Week in Review: In Which I Find Confetti All Over My House For a Week
by Lily Kelting, Aug 21, 2016
"Mercurial George" by Dana Michel | Credit: Dajana Lothert
What a week! Did I see you around? Here’s my diary:
It’s always a good sign when there’s an advisory warning: nudity, graphic imagery, strobe effects. Nudity, graphic imagery and strobe effects are what make live performance great! Sebastian Matthias’ x / groove space bodes to be loud. Really loud. So I pocket the free earplugs and head upstairs. In the stairwell, there’s a video of the black man mopping. And there he is, resting on big mop and bucket next to the bar. I tend to think that dance missed Brecht’s memo to let the wires show—to make visible the enormous amount of labor required by performance both on stage and behind the scenes. So much more so at a festival like Tanz im August. The number of venues, of support staff, of artists: everyone is working so hard. So I’m delighted that people are laying out a rectangle of Sophiensaele’s recycling paper on the floor—from Matthias’ own contract to rejected requests from plucky interns. Later, the audience will be handed brooms and asked to clean mid-performance. I have a fantasy that they will only open the doors once the place is spotless—but they’re not trying to put too fine a point on it.
The other strand in x/ groove space is a more formal one—rooted in the nature of immersive performance. Inside the hall, we stand around in the darkness. The dancers begin solos from within the crowd. They are dressed in a typical Berlin athleisure uniform and there’s the exhilarating feeling that any of us, in our elastic-bottom joggers, could be the next to move. The performers cut through the negative space between the audience, who mostly cluster in a circle, watching “the action.” They start to make eye contact, touch our shoulders. A dancers winks at me as I echo her shoulder-shimmy. At the end of the performance, we will watch a recording of the performance replayed on the square of recycling paper in the bar. During this coda, two of the dancers will point to the corner of the projected footage, where you can see them run up to where my husband and I stand, move around us, form a fluid cluster of bodies, weave between our arms and legs and then disperse. “Check that out!” one of dancers says as he points to this. “We had a moment!”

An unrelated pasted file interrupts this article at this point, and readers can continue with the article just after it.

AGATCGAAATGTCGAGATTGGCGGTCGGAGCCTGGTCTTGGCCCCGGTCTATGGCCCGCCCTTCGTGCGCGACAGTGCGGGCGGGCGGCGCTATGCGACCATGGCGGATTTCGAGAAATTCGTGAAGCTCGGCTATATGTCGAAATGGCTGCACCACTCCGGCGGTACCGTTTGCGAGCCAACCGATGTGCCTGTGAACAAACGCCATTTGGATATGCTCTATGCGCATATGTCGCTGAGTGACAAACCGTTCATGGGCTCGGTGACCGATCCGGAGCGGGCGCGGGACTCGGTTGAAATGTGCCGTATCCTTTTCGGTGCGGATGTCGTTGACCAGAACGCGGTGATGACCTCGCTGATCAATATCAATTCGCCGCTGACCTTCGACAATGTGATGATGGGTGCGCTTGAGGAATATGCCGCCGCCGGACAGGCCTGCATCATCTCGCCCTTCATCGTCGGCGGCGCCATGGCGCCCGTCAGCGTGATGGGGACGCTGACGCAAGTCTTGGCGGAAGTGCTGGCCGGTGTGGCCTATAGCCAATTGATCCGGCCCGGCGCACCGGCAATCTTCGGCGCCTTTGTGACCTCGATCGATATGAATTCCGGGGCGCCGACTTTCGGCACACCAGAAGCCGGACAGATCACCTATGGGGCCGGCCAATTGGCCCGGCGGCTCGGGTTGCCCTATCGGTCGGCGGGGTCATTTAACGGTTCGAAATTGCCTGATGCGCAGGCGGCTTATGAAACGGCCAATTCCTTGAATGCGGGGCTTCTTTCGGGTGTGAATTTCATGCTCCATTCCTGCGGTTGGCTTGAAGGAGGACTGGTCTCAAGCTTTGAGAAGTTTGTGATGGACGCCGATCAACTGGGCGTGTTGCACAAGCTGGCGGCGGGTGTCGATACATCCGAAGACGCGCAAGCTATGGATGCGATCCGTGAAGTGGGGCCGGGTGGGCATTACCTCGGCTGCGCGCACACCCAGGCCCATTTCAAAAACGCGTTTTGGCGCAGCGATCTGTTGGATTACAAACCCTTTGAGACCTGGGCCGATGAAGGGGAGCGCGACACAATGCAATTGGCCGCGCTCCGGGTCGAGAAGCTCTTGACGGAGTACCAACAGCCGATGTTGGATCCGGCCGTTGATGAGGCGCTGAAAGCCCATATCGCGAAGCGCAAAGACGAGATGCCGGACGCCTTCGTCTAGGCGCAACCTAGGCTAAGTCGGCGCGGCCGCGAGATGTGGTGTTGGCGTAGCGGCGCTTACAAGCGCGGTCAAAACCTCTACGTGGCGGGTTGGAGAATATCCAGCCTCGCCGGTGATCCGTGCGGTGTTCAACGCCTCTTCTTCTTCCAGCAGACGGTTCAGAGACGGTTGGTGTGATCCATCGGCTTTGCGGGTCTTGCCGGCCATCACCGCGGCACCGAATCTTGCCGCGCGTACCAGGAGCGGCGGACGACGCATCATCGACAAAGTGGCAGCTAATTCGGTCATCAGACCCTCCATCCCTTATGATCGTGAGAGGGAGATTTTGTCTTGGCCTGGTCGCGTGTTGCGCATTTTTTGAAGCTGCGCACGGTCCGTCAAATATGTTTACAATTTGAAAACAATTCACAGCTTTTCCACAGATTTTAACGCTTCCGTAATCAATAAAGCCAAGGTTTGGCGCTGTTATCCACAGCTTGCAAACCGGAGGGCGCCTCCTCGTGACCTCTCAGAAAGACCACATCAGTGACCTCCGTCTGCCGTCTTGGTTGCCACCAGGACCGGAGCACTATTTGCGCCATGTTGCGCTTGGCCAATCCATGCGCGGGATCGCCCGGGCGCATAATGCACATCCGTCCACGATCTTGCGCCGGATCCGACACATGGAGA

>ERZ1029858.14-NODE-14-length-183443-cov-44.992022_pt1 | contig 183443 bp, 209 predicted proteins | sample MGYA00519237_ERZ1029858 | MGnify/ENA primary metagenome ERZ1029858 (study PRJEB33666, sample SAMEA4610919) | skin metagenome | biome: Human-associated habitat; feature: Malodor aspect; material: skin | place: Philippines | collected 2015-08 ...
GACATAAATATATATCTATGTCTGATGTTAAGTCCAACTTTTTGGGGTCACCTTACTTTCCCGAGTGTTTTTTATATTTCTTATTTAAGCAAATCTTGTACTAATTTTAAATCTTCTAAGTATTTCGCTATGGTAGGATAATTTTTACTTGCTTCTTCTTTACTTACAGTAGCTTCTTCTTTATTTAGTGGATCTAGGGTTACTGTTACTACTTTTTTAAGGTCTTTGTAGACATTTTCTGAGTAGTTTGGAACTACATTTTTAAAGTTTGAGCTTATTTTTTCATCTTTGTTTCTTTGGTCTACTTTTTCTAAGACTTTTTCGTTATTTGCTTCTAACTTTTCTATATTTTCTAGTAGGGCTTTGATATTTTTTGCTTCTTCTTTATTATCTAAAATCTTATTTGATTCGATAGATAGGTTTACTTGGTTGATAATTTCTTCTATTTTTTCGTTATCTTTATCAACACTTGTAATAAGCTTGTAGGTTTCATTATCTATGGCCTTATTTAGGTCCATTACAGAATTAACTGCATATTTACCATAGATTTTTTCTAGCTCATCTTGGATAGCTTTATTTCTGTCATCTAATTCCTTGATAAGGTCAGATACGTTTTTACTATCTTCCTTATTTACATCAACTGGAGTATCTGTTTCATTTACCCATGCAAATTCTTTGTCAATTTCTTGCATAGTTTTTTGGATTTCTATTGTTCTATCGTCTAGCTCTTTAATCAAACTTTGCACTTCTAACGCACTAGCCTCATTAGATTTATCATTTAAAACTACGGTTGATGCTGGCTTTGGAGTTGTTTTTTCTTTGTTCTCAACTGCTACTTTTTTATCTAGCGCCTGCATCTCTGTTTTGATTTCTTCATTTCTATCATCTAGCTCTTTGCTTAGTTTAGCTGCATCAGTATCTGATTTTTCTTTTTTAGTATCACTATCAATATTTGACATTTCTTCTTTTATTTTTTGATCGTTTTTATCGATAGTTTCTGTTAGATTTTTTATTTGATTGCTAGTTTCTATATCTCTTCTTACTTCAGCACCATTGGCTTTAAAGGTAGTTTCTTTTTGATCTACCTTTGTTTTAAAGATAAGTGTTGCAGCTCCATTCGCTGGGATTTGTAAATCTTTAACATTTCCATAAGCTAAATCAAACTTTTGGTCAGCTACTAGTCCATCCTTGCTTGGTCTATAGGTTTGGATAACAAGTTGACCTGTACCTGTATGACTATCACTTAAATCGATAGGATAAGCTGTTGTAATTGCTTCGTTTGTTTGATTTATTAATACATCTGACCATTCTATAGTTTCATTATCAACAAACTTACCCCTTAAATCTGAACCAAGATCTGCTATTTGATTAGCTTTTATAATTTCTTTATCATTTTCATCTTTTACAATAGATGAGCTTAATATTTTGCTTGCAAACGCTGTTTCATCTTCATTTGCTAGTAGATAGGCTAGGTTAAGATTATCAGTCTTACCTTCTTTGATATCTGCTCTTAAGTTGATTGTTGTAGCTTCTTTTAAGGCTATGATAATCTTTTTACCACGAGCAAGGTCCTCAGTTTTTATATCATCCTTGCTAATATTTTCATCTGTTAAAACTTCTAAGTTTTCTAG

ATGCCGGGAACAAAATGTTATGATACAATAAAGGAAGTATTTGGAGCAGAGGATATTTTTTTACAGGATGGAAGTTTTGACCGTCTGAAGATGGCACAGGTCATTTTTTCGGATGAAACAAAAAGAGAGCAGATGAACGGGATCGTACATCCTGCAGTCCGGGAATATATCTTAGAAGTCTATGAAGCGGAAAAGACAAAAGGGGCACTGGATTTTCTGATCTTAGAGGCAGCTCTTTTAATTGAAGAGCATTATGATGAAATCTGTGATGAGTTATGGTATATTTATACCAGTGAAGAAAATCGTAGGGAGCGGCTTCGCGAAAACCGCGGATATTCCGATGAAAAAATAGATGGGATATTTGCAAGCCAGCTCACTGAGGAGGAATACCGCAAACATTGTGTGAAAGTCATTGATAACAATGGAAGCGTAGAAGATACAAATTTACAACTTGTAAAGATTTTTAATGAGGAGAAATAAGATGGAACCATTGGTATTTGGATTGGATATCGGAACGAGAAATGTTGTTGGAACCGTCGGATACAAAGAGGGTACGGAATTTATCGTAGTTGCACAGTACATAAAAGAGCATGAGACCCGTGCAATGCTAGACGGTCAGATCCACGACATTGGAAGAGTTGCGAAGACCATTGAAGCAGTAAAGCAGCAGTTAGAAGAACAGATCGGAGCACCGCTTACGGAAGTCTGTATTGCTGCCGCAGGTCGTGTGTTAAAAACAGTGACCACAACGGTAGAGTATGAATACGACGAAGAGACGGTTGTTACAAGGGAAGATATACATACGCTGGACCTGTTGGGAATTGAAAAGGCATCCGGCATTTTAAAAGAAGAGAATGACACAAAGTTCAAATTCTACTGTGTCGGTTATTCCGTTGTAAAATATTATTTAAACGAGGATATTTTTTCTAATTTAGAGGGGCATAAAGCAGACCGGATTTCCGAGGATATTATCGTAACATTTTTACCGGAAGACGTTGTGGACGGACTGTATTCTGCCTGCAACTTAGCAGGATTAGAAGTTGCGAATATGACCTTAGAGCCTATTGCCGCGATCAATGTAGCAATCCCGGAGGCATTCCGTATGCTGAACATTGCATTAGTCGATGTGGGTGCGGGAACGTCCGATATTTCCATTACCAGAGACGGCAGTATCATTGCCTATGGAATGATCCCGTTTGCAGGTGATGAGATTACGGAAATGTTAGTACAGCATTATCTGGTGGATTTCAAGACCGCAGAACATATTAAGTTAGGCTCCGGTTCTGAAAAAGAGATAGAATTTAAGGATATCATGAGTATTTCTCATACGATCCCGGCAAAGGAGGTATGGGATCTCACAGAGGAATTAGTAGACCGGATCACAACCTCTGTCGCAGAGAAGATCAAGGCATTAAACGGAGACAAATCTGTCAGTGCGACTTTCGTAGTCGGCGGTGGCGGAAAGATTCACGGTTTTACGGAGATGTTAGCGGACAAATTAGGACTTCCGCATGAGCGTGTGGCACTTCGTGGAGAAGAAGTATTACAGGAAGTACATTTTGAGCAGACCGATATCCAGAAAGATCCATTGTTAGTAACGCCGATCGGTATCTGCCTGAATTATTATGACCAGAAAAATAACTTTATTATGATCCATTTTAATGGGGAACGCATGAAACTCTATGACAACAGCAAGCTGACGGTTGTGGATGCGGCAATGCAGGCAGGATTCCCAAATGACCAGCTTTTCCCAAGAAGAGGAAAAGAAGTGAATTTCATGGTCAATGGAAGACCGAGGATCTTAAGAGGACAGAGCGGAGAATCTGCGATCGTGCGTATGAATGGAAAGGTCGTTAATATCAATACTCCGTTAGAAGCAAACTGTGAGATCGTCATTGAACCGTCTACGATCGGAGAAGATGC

The performers’ gentleness with the audience—really, a shared enthusiasm--feels like the best form of this kind of immersive performance—a gift to us, rather than an imposition. Example: they bring out bags of shredded-paper confetti, and suddenly we the audience are giggling with delight, tossing “snowballs” and making “snow angels” and dancing in the gentling falling paper. I will find these paper shreds in the cuffs of my pants, in my underwear, and in the corners of my house for the week to come. Because performance is so ephemeral, these little reminders of the materiality of performance are so precious. A strange souvenir, and kind of a pain in the ass, to be honest. But I am so happy every time I find a stray piece of confetti on the floor.
After Dana Michel’s Mercurial George I texted a friend, “THAT WAS SO BAD.” Which gets me thinking—what does that even mean? By BAD do I mean boring? Mercurial George is absolutely boring. It is also inscrutable. But I am a grown-up. This is my job. I can deal with being bored. I can deal with watching something I don’t understand. But I sent the message because I was angry. So—why?